Nicole Kidman and Zac Efron Are Absurdly Sexy Together in ‘A Family Affair’


If you enjoyed watching Anne Hathaway play a mother seduced by her daughter’s favorite superstar in last month’s The Idea of You, but found yourself thinking, “I really wish this were even more absurd and unbelievably plotted,” boy, do I have the movie for you! Yes, that’s right, we are in a twin film heyday: In just the last two years, we’ve seen Immaculate contend with The First Omen, and Elvis battle Priscilla; Bad Boys: Ride or Die will soon face off against Beverly Hills Cop: Axel F. For god’s sake, even the kids' movies aren’t safe; two Pinocchio flicks duked it out recently, too.

And now, The Idea of You pushes up against A Family Affair, Netflix’s newest original movie, out on the streamer June 28. The two films are so similar that it’s even shockingly easy to slot different actors into the opposite film’s character outlines. There’s Nicole Kidman as the successful artist and mother, Brooke Hardwood, Joey King as Brooke’s headstrong daughter, Zara, and Zac Efron as impossibly famous hotshot Chris Cole, who comes between mother and daughter when he starts dating Brooke. Naturally, Zara is skeptical about her mother dating a self-absorbed Hollywood A-Lister known for being a Casanova. But just like in The Idea of You, Chris works to prove that his affections are true, although that’s far easier said than done for someone caught up in the whirlwind of flashbulbs and rabid fans.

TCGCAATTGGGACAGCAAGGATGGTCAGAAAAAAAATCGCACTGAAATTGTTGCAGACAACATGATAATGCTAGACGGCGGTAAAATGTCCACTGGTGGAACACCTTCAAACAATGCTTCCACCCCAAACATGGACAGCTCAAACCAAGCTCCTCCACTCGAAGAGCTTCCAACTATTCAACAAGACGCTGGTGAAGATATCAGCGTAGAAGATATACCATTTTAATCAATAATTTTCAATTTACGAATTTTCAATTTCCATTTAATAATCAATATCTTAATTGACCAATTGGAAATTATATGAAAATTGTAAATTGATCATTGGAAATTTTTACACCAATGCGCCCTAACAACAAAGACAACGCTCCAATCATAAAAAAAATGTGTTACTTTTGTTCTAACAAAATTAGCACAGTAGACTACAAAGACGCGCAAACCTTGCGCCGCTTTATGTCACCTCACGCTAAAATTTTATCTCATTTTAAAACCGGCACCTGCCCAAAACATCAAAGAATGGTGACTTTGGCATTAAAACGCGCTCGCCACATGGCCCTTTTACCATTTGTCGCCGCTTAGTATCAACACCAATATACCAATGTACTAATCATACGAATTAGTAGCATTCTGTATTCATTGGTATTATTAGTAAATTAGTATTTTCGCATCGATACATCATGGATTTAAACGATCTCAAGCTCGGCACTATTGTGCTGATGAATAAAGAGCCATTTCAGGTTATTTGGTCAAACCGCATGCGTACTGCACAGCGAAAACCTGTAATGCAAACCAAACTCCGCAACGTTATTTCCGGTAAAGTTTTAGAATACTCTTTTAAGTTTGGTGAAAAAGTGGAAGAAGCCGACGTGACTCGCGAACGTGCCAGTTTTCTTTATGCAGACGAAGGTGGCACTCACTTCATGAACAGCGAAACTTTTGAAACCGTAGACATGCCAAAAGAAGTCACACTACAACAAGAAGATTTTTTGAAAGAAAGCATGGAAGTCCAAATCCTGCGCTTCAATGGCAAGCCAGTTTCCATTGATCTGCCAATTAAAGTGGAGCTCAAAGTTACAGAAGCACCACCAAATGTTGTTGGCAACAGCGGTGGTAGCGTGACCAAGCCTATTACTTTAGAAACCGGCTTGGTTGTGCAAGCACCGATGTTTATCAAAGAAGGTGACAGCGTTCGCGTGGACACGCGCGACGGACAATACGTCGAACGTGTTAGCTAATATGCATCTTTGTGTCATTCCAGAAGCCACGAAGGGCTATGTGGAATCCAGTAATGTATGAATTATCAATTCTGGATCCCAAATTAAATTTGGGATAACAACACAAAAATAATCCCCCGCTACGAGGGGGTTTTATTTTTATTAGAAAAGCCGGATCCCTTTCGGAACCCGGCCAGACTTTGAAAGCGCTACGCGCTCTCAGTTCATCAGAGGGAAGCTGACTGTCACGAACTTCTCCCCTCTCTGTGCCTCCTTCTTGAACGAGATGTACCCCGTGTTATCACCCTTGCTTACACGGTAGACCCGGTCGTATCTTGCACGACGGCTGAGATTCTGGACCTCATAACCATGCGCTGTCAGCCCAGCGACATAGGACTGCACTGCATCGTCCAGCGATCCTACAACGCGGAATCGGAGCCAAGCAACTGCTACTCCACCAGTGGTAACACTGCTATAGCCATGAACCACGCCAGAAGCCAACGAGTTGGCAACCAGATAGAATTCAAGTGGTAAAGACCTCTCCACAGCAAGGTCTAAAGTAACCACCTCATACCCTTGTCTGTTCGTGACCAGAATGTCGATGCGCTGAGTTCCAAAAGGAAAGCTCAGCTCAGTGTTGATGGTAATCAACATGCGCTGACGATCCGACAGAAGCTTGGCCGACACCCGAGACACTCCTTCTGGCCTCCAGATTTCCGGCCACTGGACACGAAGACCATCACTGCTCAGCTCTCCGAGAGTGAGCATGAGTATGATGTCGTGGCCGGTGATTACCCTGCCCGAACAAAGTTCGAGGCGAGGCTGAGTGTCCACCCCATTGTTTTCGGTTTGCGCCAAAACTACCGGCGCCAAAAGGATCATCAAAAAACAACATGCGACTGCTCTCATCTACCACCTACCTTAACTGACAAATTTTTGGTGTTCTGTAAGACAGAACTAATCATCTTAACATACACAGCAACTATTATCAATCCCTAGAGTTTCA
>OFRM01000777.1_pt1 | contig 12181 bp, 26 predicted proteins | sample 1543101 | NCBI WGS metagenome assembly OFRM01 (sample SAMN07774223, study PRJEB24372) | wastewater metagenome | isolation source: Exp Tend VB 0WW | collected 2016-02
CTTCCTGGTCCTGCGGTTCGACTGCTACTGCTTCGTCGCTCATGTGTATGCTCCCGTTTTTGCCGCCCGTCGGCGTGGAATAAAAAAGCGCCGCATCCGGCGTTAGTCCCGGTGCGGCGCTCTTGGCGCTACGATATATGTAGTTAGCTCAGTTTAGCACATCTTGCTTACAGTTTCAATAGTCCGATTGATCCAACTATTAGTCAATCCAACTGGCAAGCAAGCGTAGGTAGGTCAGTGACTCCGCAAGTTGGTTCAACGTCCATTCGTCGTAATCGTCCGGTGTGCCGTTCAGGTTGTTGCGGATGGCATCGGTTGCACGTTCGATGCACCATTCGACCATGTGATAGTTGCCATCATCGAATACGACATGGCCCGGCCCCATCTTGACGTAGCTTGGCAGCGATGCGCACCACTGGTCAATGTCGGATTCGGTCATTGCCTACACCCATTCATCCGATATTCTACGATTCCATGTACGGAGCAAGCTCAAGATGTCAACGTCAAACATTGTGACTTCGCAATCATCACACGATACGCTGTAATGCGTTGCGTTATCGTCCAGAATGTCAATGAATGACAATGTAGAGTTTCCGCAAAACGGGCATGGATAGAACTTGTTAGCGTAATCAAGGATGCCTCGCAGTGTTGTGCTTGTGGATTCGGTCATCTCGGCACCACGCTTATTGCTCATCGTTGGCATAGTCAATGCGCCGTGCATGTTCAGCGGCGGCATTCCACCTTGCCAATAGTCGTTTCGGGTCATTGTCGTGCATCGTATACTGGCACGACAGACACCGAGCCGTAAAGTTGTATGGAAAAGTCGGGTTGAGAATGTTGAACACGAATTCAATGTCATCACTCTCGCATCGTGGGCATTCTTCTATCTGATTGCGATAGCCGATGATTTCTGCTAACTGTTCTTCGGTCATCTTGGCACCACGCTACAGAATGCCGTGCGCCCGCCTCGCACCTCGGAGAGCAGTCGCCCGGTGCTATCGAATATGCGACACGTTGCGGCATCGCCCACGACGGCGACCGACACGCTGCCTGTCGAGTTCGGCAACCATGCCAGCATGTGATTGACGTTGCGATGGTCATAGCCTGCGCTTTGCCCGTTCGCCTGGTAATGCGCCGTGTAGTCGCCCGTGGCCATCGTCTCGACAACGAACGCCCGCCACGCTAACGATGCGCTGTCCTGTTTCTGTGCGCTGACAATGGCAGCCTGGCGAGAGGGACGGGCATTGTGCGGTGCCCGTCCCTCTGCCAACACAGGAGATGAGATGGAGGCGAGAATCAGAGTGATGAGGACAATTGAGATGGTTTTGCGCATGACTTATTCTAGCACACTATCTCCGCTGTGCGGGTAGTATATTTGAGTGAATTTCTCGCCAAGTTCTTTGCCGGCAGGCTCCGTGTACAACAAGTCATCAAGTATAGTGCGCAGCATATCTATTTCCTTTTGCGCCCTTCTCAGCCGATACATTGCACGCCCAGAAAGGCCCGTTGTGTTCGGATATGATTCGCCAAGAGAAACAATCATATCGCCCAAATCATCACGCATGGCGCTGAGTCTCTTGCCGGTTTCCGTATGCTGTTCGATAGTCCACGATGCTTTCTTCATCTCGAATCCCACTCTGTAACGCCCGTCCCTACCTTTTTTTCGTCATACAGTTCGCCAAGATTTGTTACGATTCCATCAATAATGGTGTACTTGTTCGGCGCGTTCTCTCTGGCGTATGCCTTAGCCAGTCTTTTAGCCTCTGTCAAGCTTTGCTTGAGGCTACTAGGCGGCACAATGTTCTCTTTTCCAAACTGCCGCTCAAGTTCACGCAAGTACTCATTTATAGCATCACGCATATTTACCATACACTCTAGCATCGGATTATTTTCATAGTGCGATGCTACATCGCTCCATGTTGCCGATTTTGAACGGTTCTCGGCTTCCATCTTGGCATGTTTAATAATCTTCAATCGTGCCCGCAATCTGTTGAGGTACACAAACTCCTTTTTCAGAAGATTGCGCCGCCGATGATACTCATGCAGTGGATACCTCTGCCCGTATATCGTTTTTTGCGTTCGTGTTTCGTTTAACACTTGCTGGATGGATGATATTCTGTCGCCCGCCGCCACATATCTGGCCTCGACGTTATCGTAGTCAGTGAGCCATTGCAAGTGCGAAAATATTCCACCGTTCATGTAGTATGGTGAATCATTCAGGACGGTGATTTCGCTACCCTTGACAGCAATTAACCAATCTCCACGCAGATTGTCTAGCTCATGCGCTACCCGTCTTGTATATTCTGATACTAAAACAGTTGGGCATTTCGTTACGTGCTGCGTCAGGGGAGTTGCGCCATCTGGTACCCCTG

None of these coincidental similarities is the fault of the actors, the film’s screenwriter Carrie Solomon, or director Richard LaGravenese. Still, I’d be remiss not to point out the glaring parallels right before our eyes. The resemblances between the two films are worth noting, since they could very well keep some viewers from indulging in A Family Affair if they’ve already seen The Idea of You. And that would be a grave mistake, considering that A Family Affair is like the tonally erratic, Disney Channel Original Movie sister to its twin film. The movie is surprisingly bizarre, with performances that range from amiable to asinine. And yet, for all its faults, the movie is an engrossing viewing experience, if only because what happens next is always a total mystery. As far as twin films go, The Idea of You and A Family Affair are totally fraternal: similar yet distinct, and watching one makes the other all the more fascinating.

Everything in A Family Affair is just left of center, almost believable but not entirely. The film opens with a montage of fake magazine covers and real red carpet footage, which suggest that, in this world, Efron plays an even more well-respected and successful version of himself. It’s a bit depressing if you think about it too hard. But Efron is up for poking fun at himself and his industry peers for taking themselves too seriously, even if he doesn’t always strike the right tone between this conceited character and his real-life earnestness.